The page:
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episodic ataxia type 2

MIM.108500

Tuesday 5 August 2008

Definition: Episodic ataxia type 2 is characterized by the onset in childhood or young adulthood of paroxysmal attacks of ataxia, dysarthria, vertigo, and nausea lasting hours or days, triggered by stress, exertion, caffeine, alcohol, a high carbohydrate meal, fever, or heat.

The frequency of the attacks can range from two per year to 3-4 per week. Interictally, some patients will develop gaze-evoked nystagmus, ataxia, and migraines.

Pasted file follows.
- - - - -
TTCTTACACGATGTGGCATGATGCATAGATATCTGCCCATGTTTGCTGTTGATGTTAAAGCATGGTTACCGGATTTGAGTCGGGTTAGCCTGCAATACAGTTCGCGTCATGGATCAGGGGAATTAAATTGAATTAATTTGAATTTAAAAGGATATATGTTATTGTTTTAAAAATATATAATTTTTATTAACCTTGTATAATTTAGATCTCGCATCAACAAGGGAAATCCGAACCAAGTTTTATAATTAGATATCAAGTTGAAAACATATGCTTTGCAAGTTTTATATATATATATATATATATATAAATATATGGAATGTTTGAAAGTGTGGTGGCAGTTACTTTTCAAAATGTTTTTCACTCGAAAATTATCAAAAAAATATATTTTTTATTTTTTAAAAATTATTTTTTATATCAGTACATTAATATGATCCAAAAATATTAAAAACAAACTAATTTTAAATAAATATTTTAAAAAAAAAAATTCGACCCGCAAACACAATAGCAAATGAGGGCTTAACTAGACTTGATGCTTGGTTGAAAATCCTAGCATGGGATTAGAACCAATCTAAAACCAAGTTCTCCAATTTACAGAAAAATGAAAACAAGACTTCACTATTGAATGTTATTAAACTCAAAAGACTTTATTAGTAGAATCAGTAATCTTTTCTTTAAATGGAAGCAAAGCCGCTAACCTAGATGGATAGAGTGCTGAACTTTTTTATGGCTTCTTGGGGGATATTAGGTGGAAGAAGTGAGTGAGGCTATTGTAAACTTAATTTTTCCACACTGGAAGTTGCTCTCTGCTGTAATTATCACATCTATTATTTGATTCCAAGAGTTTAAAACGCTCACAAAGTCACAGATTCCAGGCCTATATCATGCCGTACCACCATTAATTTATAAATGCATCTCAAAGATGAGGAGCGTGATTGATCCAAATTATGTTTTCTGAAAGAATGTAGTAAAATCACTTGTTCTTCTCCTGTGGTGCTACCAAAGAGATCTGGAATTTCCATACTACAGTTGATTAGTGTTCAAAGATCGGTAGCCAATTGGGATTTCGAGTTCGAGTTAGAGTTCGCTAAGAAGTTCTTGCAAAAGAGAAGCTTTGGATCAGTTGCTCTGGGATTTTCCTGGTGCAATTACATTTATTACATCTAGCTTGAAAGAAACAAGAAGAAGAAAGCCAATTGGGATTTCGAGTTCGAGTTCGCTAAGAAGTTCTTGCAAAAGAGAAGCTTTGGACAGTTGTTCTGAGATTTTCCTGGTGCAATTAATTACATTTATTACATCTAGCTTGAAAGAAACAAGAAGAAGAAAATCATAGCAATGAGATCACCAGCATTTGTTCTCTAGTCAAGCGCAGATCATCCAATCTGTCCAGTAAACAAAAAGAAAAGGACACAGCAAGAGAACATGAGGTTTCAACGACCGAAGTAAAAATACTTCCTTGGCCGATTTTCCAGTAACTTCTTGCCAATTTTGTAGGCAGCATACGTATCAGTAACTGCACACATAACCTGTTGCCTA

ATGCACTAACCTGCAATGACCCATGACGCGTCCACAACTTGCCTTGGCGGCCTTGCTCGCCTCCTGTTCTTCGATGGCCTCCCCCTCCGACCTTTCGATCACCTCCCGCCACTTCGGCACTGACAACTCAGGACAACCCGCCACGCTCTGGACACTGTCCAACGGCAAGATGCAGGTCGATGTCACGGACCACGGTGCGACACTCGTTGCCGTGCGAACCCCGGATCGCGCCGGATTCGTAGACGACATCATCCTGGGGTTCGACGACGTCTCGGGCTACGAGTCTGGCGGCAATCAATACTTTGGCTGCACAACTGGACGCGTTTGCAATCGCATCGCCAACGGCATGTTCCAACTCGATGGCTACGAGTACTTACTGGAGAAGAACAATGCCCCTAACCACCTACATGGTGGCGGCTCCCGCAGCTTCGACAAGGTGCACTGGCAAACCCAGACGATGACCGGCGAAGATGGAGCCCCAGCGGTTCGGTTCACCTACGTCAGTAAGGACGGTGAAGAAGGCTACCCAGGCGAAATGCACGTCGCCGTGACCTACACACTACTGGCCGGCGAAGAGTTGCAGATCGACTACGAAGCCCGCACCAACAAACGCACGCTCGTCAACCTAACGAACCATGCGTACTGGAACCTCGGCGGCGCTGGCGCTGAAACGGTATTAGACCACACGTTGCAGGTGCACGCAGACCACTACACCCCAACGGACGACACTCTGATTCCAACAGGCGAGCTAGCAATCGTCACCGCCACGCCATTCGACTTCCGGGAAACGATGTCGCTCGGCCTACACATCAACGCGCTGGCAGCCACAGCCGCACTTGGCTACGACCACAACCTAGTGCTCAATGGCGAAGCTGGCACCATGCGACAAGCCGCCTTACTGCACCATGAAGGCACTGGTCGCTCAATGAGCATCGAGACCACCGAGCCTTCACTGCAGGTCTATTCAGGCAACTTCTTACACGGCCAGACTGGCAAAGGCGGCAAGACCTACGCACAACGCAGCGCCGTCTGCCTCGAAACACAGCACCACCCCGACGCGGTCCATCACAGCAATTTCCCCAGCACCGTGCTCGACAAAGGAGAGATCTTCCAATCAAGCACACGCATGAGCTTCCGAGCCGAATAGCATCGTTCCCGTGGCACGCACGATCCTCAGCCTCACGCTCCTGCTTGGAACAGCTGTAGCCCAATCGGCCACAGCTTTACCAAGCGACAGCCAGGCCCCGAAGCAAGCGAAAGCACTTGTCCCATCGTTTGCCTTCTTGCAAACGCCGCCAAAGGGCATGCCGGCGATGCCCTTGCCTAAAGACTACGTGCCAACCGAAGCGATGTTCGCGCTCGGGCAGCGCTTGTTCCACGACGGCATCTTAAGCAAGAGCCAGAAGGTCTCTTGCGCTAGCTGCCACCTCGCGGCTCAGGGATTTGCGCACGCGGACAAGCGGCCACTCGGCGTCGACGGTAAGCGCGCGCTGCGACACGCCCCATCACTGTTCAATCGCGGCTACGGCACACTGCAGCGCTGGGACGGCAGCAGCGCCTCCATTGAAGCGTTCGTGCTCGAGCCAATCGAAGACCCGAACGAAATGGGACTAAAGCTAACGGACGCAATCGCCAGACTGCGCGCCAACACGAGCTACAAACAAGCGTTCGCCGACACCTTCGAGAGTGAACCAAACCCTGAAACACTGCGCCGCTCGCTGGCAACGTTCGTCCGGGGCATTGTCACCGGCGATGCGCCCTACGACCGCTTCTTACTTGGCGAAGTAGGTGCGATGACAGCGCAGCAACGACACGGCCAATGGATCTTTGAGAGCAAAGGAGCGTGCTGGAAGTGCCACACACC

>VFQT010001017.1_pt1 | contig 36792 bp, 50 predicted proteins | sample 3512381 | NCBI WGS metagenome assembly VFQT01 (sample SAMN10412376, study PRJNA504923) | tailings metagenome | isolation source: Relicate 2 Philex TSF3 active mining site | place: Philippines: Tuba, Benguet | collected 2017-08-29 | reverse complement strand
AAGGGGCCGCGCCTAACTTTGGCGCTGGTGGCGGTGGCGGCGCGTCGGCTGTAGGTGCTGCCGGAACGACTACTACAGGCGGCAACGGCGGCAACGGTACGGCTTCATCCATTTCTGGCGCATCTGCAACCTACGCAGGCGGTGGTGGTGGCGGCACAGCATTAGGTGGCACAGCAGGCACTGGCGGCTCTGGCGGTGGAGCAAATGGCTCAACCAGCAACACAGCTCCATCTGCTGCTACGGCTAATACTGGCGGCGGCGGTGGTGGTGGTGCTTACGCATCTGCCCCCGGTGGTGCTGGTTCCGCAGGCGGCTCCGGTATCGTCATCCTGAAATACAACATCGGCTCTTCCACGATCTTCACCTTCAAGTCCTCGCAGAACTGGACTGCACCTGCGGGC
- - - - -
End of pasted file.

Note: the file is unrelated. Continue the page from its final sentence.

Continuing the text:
Episodic ataxia type 2 is caused by a mutation of the sodium channel CACNA1 gene on chromosome 19 (i.e., this is an allelic disease, along with familial hemiplegic migraine and spinocerebellar atxia type 6). Acetazolamide was shown to decrease the frequency of attacks.

Some patients develop atrophy of the cerebellum, best seen on serial brain magnetic resonance imaging studies over time.

See also

- episodic ataxias
- channelopathies